Couple decide on married surname by tossing a coin
A married couple may have settled the great surname debate once and for all – after tossing a coin to decide who would take whose.
Traditionally, women have taken their husband’s surnames when married.
However, given western society’s move towards gender equality in recent decades, many couples are rejecting this practice.
These days, more and more couples are opting to double-barrel their surnames, keeping their respective surnames, blending their two surnames or take the bride’s (although the latter remains uncommon).
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Bride and groom Darcey Ward and Jeff Conley decided to throw the rule book out the window and decide their shared married surname based on a coin toss.
During their December marriage ceremony at Wakulla Springs, Florida, the couple tossed a two-side coin with their respective surnames (Ward and Conley) on either side.
They are now becoming Mr and Mrs Ward, after the coin flip landed in the latter’s favour.
“You could say I won,” Jeff told The Palm Beach Post. “I was the one who received something new.”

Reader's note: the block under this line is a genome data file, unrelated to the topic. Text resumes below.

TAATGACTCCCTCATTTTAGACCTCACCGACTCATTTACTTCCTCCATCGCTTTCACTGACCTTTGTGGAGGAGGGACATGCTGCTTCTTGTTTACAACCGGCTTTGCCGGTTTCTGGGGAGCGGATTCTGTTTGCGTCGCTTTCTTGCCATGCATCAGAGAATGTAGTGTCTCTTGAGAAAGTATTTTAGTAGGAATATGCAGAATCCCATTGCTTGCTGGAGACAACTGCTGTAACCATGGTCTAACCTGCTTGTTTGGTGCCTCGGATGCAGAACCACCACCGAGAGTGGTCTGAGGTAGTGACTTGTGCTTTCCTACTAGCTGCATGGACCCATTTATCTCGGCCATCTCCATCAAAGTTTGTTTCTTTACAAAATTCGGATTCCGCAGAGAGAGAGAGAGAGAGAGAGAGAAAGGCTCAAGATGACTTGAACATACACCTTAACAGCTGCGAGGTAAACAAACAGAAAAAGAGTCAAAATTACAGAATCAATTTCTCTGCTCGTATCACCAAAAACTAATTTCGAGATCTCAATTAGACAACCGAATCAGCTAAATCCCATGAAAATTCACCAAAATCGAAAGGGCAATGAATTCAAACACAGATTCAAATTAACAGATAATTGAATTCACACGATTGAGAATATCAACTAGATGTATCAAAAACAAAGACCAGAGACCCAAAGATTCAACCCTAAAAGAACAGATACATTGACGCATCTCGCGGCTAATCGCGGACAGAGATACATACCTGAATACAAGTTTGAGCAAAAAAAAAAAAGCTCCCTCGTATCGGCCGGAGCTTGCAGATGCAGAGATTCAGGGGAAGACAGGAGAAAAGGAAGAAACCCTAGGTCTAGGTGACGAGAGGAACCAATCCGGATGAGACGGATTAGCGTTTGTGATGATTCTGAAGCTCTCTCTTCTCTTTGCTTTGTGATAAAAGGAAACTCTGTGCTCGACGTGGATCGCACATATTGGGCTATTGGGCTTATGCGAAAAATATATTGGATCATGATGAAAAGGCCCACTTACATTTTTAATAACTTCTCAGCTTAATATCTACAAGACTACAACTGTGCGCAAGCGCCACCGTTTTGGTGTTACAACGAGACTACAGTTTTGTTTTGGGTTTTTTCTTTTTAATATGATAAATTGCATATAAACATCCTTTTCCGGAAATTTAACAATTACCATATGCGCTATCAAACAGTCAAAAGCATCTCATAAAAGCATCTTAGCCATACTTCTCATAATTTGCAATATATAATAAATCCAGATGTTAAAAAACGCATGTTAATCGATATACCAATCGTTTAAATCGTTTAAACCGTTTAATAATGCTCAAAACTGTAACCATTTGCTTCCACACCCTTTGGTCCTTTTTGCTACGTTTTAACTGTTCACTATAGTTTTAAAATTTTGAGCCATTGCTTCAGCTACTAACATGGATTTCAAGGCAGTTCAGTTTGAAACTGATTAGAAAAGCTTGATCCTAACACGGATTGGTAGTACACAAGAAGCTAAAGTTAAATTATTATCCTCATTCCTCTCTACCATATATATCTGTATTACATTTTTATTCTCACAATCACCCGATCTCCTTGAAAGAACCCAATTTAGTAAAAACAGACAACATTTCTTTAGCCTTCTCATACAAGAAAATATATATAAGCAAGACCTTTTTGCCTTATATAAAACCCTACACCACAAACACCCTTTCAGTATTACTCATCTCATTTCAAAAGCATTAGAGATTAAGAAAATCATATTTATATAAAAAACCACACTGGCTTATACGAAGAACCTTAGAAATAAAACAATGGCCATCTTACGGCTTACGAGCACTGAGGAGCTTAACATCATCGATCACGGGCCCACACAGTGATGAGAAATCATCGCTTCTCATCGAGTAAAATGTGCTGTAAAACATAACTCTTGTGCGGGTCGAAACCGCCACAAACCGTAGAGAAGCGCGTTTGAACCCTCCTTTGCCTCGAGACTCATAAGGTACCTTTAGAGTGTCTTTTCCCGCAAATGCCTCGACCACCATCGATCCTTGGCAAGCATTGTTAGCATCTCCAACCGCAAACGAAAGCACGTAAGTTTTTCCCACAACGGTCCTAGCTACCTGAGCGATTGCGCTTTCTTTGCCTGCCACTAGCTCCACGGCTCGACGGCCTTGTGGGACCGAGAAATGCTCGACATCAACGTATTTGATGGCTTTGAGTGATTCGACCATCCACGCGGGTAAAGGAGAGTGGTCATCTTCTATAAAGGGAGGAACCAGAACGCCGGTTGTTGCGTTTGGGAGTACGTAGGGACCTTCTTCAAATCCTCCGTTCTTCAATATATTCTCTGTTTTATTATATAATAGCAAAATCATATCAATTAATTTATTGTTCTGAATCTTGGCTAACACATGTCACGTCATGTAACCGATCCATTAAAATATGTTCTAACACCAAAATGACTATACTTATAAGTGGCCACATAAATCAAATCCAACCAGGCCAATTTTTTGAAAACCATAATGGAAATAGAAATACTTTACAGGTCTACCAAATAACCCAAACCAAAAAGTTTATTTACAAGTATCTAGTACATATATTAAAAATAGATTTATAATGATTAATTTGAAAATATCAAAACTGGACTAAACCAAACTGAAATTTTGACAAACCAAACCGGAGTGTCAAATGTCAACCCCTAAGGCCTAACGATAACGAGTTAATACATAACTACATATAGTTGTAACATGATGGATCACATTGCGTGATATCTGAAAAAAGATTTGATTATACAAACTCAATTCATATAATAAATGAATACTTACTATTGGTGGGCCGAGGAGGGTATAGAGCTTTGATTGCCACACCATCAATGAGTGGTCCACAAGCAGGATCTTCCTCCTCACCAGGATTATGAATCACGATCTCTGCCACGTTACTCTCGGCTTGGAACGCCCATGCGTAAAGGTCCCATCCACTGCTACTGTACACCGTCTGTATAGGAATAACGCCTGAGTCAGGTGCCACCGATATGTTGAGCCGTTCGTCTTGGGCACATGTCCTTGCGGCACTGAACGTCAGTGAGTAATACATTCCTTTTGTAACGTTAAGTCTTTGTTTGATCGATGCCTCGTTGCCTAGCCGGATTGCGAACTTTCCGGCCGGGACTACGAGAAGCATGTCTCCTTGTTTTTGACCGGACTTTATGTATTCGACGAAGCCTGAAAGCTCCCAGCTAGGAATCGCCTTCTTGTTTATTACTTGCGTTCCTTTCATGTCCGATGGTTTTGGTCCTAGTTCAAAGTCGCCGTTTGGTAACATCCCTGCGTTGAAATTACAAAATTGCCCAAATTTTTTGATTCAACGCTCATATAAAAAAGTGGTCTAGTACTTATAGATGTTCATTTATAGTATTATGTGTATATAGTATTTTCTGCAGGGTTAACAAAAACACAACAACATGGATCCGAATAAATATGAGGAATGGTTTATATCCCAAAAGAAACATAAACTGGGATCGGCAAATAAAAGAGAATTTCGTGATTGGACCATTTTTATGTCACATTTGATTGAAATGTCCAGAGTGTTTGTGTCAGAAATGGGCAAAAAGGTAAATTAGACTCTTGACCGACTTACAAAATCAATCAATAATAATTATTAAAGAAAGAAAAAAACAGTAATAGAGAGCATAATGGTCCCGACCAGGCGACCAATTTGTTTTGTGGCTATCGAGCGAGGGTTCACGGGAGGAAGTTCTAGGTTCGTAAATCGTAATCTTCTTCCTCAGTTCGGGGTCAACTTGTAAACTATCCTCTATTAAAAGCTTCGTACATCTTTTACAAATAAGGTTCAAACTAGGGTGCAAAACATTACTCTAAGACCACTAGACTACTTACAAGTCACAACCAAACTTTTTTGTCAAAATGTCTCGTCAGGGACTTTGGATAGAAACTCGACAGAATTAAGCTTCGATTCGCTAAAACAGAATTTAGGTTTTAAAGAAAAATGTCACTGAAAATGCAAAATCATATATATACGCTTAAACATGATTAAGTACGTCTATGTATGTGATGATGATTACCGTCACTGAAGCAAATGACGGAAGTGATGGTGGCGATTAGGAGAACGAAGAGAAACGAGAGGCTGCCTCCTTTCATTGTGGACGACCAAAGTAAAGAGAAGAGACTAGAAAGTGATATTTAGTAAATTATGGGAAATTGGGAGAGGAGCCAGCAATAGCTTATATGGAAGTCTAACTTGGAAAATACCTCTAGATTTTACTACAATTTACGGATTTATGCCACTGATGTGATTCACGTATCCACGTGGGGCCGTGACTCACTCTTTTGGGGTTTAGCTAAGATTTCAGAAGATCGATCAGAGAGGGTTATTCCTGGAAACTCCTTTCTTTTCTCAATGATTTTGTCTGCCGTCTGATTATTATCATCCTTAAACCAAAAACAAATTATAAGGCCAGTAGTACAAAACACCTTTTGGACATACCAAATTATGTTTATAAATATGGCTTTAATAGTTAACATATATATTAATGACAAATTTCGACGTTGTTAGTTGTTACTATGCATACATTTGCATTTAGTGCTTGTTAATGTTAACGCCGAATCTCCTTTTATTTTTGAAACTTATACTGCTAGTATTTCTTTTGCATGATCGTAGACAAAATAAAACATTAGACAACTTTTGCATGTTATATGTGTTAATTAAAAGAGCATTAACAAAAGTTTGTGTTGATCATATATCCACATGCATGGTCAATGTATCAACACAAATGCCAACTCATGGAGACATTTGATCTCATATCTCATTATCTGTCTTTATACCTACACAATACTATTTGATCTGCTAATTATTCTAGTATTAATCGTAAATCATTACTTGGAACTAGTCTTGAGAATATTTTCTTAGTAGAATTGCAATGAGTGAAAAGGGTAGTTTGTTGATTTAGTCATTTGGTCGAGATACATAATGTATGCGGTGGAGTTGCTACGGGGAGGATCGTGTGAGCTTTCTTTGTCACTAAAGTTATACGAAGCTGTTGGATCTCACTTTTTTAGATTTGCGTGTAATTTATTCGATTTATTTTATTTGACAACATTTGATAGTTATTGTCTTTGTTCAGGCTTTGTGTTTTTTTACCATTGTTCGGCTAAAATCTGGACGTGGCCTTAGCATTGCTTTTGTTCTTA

Meanwhile, Darcy, a midwife, said it was a “good first step” for the couple.
“Being with someone who was willing to start the marriage from a creative and teamwork and fair place felt like a really good first step toward an equal partnership,” she said.
Married woman taking their husband’s surnames
Historically, women have taken their husband’s surnames - a practice that led to the term “maiden name” and “married name”.
Up until the late 19th century, this was legally required by coveture laws, with meant a woman’s legal rights were subsumed by her husbands.
In the 21st century, this essentially patriarchal practice proves problematic for many couples.
The majority of women still intend to take their husband’s surnames after they marry (59%) and 61% of men want them to do so, according to a 2016 YouGov survey.
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Yet, this is a drastic decrease in just over two decades. It compares to 94% of women who took their husband’s surname in 1994, based on a Eurobarometer survey.
Couples are still divided on this issue with some choosing to stick with tradition, and others finding the idea of taking their husband’s surname unpalatable.
What a woman does, or doesn’t, do with her surname after marriage can have implications on how she’s perceived by society.
In a study conducted by researchers at the University of Nevada, based on UK and US based undergraduates, participants were asked to comment on a hypothetical situation where a heterosexual woman had kept her surname after married, and asked how they perceived a couple’s relationship based on this information.
According to the results, women who kept their surname were regarded as “having a higher status, wielding more power, being more self-focused, ambitious and assertive”, while the male spouses of these women were regarded as “disempowered” by those who held on to traditional gender roles.
Whatever you choose, it’s a decision that’s personal to every couple.